Although small scale, this study has added new knowledge to the limited understanding of the supported living arrangements for people with intellectual disability in Australia, and to the wider literature. As well as painting a detailed picture of the life circumstances of people in supported living it has provided more evidence about its benefits compared to group homes and the overlapping populations of these two service types. It will potentially inform service design and development of ISPs by illustrating the range of support that may be required, key elements of all support and the practical drop in support with unlimited back up that works well for service users.
We have provided evidence of the importance of participation in regular structured activity to the quality of life of people in supported living and the need to build this into costs and design of ISPs. The study has illustrated the shortcoming of current support arrangements and the challenges that will have to be met if supported living expands in the future, particularly in finding effective strategies to support people to develop friendships and negotiate difficult relationships with others be they utility sales people, neighbours, co-tenants or community members with negative attitudes towards people with disabilities.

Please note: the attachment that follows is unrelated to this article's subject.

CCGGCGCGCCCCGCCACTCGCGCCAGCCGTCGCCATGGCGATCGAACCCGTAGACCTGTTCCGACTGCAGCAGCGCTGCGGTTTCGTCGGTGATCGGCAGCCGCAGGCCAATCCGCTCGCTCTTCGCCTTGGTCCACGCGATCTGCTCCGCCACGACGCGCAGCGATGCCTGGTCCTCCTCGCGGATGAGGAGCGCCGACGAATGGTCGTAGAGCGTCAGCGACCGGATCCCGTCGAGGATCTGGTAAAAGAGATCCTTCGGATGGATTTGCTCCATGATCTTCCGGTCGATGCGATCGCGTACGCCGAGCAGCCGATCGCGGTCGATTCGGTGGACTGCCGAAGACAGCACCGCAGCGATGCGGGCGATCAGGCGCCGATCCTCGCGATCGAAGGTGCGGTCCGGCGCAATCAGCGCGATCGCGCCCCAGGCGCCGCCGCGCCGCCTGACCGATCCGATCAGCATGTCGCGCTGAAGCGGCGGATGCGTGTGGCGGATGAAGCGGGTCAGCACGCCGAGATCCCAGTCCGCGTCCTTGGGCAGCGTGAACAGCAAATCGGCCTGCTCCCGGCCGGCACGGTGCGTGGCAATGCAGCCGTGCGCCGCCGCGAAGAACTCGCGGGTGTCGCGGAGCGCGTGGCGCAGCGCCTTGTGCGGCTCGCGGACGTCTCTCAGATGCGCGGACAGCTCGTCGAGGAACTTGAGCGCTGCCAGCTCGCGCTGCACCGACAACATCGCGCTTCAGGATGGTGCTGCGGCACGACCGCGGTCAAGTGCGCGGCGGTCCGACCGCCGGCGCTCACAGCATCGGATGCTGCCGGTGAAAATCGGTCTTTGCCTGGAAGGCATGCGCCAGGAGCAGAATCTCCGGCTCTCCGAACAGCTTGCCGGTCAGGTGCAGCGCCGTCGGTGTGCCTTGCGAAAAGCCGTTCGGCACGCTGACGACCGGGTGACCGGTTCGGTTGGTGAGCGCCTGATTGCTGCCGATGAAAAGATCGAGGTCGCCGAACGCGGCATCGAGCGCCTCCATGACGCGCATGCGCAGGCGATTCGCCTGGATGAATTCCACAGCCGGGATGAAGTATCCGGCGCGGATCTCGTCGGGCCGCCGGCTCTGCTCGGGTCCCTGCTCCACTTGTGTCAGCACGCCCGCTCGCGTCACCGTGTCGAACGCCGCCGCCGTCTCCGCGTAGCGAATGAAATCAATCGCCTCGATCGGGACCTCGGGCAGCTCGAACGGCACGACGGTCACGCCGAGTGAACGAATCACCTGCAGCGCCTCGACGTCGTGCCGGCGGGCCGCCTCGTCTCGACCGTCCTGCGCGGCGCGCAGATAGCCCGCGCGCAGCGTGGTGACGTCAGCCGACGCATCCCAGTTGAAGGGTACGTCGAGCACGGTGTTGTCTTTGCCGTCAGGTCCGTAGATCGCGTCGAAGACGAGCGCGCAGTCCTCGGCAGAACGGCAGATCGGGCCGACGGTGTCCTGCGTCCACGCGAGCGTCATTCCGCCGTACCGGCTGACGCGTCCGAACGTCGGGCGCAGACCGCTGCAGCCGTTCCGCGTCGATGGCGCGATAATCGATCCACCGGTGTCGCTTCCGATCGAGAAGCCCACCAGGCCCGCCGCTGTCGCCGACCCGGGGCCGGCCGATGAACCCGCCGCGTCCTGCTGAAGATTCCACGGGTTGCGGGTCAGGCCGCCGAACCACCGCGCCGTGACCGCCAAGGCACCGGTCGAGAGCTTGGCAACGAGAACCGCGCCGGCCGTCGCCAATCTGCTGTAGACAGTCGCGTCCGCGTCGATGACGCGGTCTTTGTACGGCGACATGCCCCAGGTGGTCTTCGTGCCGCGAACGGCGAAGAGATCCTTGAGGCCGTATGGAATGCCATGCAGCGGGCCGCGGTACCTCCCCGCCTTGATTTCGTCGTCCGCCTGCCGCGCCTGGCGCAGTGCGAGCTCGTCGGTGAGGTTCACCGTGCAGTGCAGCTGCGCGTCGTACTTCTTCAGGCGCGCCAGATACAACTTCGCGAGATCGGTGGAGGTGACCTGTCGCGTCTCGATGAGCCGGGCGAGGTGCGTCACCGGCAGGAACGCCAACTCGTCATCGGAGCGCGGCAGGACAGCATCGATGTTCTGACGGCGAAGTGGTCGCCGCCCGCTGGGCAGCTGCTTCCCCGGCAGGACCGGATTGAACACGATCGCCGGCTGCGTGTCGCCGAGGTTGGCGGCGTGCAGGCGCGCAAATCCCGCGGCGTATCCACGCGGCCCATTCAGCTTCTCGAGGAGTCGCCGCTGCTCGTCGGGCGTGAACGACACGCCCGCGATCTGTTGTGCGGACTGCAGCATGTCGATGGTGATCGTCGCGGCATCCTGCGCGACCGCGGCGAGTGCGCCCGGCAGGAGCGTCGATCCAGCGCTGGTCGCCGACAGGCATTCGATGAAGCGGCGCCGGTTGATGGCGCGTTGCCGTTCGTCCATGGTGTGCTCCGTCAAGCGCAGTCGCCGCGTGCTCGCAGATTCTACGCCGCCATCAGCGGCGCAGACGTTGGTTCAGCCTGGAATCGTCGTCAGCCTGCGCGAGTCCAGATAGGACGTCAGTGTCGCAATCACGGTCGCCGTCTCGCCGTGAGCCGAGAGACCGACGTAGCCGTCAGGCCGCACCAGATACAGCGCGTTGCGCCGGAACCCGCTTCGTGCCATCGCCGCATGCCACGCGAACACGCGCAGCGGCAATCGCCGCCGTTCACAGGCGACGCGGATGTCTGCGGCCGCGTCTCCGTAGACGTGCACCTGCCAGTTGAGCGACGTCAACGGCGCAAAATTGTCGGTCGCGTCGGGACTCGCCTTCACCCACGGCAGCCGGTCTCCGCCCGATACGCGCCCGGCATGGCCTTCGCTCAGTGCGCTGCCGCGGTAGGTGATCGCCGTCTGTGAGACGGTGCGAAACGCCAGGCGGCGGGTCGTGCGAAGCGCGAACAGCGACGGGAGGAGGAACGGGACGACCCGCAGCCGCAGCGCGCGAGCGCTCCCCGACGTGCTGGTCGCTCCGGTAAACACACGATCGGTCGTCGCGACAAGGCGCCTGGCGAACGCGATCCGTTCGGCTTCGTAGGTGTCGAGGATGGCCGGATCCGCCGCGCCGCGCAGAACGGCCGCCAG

Our study suggests too the need for continuing work on broader structural impediments to the quality of life people with intellectual disability, such as negative community attitudes, unresponsive systems such as the State Trustees and the shortage of affordable social housing dispersed throughout the community.